As a leader in water-efficient drip irrigation for the agricultural market, Toro has partnered with government agencies, NGOs and smallholder farmers in Haiti, Mozambique, Guatemala, Uganda, Tanzania, Zambia and other developing countries to promote sustainable agricultural practices, improve crop yields, and build thriving communities.
As part of our Land. Water. Thrive. initiative, we look to further expand our efforts to enrich the lives of rural families in the developing world by enabling smallholder farmers to enhance the productivity of the land and drive sustainable solutions to ensure a more food-secure future. Through this effort, we will work to equip low-income farmers with improved irrigation technologies to better manage their limited water resources, and enrich growing conditions and crop yields – particularly in areas of frequent drought.
Learning by Doing
For The Toro Company, our purpose is to help our customers enrich the beauty, productivity, and sustainability of the land. For the smallholder farmer in rural Honduras, the land and what they grow is critical to their survival. Like many other Latin American countries, Honduras has fertile land that the people depend on for agriculture, but crop production is inefficient. They grow corn, beans and other crops for the sole purpose of feeding their families, but lack the resources and infrastructure to do so effectively and productively. Coupled with the ongoing threat of drought and unreliable water sources, farmers and their communities are being challenged every day to sustain their way of life. In partnership with iDE, The Toro Company is actively working to help smallholder farmers in Honduras to develop drip irrigation and water storage solutions that are affordable, sustainable, and meet the needs of growers and their communities. This starts with understanding the watering practices and concerns of smallholder farmers and how that impacts their production.
In partnership with iDE, The Toro Company is actively working to help smallholder farmers in Honduras to develop drip irrigation and water storage solutions that are affordable, sustainable, and meet the needs of growers and their communities. This starts with understanding the watering practices and concerns of smallholder farmers and how that impacts their production.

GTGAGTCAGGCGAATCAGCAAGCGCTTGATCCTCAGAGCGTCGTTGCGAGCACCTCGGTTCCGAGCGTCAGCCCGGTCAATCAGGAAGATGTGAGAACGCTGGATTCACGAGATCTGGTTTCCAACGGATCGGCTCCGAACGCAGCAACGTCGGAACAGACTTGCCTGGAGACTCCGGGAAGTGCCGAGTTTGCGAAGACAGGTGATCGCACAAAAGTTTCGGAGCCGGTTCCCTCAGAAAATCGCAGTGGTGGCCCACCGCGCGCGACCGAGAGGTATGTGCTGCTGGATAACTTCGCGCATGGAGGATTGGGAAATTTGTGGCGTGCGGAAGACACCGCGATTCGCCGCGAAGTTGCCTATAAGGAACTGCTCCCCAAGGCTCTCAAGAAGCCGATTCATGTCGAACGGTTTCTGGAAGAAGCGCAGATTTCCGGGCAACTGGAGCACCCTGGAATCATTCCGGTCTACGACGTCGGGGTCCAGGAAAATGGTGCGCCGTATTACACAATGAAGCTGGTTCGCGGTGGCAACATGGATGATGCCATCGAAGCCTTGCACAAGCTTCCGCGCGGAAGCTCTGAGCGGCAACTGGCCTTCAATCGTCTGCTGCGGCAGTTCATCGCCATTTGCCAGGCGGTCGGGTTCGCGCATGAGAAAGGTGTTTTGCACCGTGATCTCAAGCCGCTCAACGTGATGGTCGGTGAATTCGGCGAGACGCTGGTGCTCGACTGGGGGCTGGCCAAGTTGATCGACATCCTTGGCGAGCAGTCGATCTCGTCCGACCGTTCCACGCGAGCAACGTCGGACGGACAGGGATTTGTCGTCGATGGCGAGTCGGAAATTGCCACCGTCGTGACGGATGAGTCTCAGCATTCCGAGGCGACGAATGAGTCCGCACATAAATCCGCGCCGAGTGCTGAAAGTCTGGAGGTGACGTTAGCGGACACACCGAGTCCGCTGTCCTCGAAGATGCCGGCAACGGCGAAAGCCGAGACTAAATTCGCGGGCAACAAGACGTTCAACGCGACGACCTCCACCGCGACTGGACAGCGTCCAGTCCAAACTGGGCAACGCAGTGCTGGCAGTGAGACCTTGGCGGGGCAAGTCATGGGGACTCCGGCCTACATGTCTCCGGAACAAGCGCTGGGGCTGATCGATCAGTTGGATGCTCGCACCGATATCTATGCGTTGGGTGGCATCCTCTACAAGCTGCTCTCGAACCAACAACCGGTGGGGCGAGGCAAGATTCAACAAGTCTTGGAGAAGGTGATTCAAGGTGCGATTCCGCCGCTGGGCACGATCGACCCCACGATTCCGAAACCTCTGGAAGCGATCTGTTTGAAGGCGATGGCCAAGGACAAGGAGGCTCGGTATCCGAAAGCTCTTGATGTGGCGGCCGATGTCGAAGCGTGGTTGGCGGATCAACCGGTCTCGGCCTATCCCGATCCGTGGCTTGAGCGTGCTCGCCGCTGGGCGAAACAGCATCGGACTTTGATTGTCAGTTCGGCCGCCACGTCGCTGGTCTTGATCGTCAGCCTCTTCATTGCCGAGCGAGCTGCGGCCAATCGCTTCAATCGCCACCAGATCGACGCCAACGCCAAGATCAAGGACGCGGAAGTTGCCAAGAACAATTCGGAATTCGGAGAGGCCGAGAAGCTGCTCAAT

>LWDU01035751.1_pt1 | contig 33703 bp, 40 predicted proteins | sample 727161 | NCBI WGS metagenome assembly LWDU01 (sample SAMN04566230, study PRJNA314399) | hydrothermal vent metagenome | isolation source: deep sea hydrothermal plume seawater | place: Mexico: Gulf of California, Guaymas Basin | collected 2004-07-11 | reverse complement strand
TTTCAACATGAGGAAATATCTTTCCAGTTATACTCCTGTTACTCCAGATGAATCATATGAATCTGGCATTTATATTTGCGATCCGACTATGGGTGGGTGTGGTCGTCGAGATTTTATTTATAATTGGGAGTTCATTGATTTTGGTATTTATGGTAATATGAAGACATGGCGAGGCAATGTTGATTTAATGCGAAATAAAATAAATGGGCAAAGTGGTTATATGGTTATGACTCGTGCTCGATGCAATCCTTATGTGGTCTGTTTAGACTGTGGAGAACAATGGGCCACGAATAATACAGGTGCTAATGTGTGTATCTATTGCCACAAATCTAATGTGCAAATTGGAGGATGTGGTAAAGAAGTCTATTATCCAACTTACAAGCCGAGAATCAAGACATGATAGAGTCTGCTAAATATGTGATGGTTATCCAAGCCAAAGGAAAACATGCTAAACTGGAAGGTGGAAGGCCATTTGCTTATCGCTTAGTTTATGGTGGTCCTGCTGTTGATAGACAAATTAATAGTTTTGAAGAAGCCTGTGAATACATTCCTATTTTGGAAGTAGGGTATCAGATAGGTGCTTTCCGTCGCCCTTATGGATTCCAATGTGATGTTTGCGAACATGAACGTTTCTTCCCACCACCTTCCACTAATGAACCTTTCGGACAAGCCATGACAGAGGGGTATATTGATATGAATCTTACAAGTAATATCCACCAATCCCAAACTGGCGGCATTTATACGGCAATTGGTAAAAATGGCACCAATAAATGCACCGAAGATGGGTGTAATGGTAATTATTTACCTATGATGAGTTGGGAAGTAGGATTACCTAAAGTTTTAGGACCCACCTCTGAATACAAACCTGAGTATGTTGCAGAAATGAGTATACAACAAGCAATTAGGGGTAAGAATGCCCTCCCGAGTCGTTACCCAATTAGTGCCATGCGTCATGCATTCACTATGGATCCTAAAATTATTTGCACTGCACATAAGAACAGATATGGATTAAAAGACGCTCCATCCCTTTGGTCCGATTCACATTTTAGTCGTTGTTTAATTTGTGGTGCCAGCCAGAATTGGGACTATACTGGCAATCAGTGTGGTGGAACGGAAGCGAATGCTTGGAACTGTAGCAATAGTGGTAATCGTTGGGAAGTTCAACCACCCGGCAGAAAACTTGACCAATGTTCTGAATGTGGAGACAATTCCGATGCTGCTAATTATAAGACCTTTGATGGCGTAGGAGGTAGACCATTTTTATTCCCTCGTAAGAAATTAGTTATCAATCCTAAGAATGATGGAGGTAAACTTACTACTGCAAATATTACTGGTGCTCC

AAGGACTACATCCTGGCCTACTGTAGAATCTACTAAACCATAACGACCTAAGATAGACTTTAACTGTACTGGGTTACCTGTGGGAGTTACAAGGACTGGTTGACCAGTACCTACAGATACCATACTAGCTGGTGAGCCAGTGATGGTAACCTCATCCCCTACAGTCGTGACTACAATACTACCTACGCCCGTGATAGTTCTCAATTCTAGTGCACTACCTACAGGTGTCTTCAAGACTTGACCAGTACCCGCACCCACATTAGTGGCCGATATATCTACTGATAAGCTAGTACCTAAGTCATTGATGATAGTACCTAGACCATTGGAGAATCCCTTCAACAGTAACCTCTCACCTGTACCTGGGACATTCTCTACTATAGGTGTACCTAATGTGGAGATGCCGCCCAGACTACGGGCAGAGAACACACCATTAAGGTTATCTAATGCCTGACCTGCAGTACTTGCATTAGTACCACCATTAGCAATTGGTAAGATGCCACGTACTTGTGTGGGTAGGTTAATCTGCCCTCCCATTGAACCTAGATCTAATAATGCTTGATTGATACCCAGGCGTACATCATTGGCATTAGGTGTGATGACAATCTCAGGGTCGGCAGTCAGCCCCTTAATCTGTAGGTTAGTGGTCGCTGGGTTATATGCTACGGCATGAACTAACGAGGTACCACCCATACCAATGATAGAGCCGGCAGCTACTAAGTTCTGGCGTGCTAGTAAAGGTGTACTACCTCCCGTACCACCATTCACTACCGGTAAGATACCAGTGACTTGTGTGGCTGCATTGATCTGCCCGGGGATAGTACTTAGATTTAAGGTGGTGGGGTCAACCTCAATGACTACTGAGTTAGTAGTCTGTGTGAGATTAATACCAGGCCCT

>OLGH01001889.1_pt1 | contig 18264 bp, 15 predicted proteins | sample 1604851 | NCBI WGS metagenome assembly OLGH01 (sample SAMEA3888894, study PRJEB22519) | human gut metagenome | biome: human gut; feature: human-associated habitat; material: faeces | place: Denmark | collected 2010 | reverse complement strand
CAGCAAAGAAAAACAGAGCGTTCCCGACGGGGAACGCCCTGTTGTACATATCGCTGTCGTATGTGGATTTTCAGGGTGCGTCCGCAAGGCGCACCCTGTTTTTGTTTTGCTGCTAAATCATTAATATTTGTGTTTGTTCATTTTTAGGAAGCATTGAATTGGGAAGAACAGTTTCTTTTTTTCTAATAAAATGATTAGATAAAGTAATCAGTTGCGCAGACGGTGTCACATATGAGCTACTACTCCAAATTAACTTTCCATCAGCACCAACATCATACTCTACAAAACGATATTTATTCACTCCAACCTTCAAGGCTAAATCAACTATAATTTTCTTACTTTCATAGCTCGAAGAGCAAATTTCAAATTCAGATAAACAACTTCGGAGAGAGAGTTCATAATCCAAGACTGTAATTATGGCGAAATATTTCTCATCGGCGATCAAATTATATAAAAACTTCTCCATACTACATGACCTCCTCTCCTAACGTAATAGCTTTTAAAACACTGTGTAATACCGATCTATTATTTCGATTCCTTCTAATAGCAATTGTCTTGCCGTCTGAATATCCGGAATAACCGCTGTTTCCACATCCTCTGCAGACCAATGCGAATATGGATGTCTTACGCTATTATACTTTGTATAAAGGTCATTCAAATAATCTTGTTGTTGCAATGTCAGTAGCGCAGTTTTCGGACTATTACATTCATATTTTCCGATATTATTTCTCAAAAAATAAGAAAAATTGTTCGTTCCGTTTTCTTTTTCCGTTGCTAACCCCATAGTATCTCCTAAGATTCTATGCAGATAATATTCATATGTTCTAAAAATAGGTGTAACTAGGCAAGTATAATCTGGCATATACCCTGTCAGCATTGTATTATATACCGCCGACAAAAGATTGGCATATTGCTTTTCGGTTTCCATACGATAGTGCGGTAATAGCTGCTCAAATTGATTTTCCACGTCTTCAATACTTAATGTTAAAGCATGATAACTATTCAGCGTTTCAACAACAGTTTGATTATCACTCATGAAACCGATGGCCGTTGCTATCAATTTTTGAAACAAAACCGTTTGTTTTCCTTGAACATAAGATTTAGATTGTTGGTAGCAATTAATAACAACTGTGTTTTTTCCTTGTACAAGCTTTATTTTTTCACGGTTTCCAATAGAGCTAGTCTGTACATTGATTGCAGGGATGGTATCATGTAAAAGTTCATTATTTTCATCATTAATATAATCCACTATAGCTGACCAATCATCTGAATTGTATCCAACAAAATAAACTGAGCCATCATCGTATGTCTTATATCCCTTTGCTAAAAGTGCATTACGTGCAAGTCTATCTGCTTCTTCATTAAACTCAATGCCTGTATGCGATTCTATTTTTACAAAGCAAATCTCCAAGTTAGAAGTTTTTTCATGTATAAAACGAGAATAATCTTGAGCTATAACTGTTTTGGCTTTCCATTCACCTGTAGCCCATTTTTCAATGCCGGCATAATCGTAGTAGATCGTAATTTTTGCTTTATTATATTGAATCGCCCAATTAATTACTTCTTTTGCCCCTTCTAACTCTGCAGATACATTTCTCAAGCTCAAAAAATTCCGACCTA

“I am hopeful that organizations, like iDE and The Toro Company, can make a difference in the lives of these smallholder farmers. Farming is what they do on a daily basis, it’s what they live for, and it is at the core of who they are as people.”
- Orion Goe, Marketing Manager, Toro Irrigation
Participating in a week-long immersion experience in southern Honduras,employees from six locations of The Toro Company were active participants in iDE’s approach to Human-Centered Design, which is built around the need to Hear, Create and Deliver. This philosophy and mindset guided the team in their interactions with farmers to identify the challenges, motivations and barriers faced by the smallholder farmer as it relates to water and their agricultural practices before attempting to suggest solutions.
The team was selected based on their diverse skillsets and an open mind toward problem solving. Through classroom work and time in the field interviewing farmers, the team gained a deep understanding of the challenges faced in accessing water and how farmers could benefit from sharing water as a community.Nonetheless, the resounding message was that smallholder farmers do not have access to enough water.
Participants experienced a challenging and rewarding development opportunity that enabled them to grow as employees and build relationships with colleagues. Key learnings included how to incorporate Human-Centered Design thinking into daily work with internal and external stakeholders, the nonprofit sector is making a positive impact on the lives of farmers, and there is a lasting effect of connecting and learning with people from other cultures.
The Toro Company is committed to engaging employees in addressing the water challenges smallholder farmers face, and continuing to help in the ideation of solutions to real problems faced by farmers in Honduras.
“I am incredibly proud to work for an organization that values giving back to communities and decided to do this in a way that went beyond giving money, to also involve employees in a learning experience.”
Monica Smith, Director of HR and Employee Development